The fish is impressively sculpted into an almost perfect, believably salmon-colored, rectangular prism. With wild salmon in their final century of existence, one can rest easy knowing that we’ve perfected the industrial salmon product to replace them. A product that briefly swims, eats, lives, and dies so that it can become the ideal pinkish-monolith for Whole Foods shoppers everywhere.
As Fern, Hollywood’s foremost no-nonsense thespian Frances McDormand tootles around the West living in her cargo van-slash-home. This feature captures the tension between the evasion of normal life obligations and the pursuit of freedom en plein air, but glosses over political realities — the circumstances behind why McDormand and so many others are working at Amazon on New Year’s Eve, for example. The seasonal hustle rewards these independent contractors with money, flexibility, and time to experience many sherbet sunsets. Major images include five-gallon buckets for bodily functions and McDormand’s fatigue-crinkled visage beneath the moody skyline.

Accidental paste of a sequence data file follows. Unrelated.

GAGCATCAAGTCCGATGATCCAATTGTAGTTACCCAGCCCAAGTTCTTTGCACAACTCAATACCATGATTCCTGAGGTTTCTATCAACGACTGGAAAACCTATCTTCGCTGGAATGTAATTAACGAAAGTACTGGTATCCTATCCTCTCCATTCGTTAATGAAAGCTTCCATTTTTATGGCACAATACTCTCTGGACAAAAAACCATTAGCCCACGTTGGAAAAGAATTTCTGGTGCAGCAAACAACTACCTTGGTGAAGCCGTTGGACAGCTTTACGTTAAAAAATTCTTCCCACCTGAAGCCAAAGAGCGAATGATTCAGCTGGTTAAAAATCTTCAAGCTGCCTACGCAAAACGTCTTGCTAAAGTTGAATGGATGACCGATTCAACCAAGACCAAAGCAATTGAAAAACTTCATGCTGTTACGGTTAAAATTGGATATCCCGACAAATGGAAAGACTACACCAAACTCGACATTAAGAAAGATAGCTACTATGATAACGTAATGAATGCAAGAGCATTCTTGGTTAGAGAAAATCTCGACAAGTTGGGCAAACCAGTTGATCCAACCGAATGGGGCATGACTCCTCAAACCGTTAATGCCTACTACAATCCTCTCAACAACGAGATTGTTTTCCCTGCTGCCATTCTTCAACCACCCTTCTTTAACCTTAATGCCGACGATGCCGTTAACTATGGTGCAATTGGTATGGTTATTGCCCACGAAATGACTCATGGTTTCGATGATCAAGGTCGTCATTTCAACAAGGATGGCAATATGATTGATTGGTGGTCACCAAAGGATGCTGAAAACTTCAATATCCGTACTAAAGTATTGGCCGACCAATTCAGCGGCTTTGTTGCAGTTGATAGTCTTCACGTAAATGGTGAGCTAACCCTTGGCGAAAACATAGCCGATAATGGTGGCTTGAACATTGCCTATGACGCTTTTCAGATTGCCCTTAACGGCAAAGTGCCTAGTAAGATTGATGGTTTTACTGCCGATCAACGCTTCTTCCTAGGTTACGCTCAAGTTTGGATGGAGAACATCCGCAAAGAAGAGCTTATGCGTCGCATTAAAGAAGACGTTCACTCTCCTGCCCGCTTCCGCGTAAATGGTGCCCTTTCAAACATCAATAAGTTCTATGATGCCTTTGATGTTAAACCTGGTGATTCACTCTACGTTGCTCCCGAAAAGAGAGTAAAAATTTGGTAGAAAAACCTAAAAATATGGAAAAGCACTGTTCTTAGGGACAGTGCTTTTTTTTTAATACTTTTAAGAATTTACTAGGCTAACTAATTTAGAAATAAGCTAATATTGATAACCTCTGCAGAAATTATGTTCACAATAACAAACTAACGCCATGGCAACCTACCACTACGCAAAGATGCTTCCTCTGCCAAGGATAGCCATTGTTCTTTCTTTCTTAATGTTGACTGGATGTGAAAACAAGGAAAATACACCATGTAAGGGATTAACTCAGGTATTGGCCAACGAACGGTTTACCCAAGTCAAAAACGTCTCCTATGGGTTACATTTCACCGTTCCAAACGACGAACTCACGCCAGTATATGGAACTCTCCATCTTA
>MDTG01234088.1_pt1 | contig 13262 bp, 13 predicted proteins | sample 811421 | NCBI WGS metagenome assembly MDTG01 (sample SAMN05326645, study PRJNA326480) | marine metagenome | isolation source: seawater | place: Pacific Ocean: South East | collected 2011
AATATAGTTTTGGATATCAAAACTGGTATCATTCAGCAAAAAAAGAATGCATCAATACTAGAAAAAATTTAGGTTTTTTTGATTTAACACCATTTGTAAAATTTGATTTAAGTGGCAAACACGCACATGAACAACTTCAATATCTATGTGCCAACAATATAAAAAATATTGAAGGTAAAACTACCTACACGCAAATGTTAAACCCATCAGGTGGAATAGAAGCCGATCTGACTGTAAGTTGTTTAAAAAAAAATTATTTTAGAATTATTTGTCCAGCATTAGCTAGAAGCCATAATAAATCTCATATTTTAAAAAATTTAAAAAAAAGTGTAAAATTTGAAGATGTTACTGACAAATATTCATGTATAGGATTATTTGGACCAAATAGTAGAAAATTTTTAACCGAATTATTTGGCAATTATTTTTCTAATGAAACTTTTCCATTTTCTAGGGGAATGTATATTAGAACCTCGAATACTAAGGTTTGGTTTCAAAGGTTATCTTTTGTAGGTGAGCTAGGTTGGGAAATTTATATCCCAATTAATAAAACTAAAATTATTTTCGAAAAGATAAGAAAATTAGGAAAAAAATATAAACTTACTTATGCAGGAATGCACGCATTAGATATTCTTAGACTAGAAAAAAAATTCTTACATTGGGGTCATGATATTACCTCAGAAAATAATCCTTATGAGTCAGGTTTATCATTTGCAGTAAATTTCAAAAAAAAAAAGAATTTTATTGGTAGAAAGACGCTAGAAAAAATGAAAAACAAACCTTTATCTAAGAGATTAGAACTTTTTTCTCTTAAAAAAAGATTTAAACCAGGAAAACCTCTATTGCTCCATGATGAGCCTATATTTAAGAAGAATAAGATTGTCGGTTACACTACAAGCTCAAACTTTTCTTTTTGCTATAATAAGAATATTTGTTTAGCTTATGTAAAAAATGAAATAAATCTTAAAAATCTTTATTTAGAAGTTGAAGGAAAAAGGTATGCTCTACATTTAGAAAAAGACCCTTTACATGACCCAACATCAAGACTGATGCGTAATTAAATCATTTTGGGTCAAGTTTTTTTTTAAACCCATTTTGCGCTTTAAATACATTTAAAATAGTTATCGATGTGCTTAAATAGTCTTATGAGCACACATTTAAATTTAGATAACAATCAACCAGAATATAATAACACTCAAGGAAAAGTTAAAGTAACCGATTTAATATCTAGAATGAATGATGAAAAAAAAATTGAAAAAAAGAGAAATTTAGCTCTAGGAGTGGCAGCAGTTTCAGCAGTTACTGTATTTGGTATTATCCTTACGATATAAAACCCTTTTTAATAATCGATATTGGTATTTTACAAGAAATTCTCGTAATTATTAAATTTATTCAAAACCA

Online read-alongs hosted by A Public Space: a brilliant writer holds our hands through 12-15 pages per week. Yiyun Li with War and Peace, Garth Greenwell with A Turn of the Screw, Ed Park with True Grit. If reading in public is “sacral,” “romantic,” and “the private self made public,” as LitHub would have us believe, then close reading in public must be bondage-slash-exhibitionism.
Imagine the most entertaining Nicolas Cage movie you’ve ever seen stretched over seven seasons (so far) of network television. And instead of Cage it’s James Spader, not so much chewing the scenery as gnashing it to bits with unhinged exuberance. The writers’ flourishes constantly threaten to send things off the rails, but they ultimately stick to soothingly predictable recipes, like the Great British Baking Show reconceived by Dan Brown. Also the soundtrack is really good for some reason.